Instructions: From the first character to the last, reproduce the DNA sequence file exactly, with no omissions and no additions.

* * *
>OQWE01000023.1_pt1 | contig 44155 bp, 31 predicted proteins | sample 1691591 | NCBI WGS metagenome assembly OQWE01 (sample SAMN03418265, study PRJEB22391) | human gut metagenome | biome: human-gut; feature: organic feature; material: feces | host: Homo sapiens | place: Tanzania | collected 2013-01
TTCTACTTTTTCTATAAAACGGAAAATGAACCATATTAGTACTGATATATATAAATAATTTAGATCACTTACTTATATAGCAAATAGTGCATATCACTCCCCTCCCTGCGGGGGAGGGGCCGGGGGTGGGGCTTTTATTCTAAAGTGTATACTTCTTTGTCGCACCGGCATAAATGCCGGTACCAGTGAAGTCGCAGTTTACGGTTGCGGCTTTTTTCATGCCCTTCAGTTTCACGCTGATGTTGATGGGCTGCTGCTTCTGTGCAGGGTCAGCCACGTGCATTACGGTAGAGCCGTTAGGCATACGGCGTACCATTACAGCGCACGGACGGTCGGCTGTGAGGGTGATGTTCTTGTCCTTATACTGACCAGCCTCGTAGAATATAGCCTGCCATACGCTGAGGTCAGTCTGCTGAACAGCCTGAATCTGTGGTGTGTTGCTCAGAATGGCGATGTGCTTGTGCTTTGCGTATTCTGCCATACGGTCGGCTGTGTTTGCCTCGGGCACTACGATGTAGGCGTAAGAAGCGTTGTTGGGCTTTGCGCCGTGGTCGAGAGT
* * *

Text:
>OQWE01000023.1_pt1 | contig 44155 bp, 31 predicted proteins | sample 1691591 | NCBI WGS metagenome assembly OQWE01 (sample SAMN03418265, study PRJEB22391) | human gut metagenome | biome: human-gut; feature: organic feature; material: feces | host: Homo sapiens | place: Tanzania | collected 2013-01
TTCTACTTTTTCTATAAAACGGAAAATGAACCATATTAGTACTGATATATATAAATAATTTAGATCACTTACTTATATAGCAAATAGTGCATATCACTCCCCTCCCTGCGGGGGAGGGGCCGGGGGTGGGGCTTTTATTCTAAAGTGTATACTTCTTTGTCGCACCGGCATAAATGCCGGTACCAGTGAAGTCGCAGTTTACGGTTGCGGCTTTTTTCATGCCCTTCAGTTTCACGCTGATGTTGATGGGCTGCTGCTTCTGTGCAGGGTCAGCCACGTGCATTACGGTAGAGCCGTTAGGCATACGGCGTACCATTACAGCGCACGGACGGTCGGCTGTGAGGGTGATGTTCTTGTCCTTATACTGACCAGCCTCGTAGAATATAGCCTGCCATACGCTGAGGTCAGTCTGCTGAACAGCCTGAATCTGTGGTGTGTTGCTCAGAATGGCGATGTGCTTGTGCTTTGCGTATTCTGCCATACGGTCGGCTGTGTTTGCCTCGGGCACTACGATGTAGGCGTAAGAAGCGTTGTTGGGCTTTGCGCCGTGGTCGAGAGT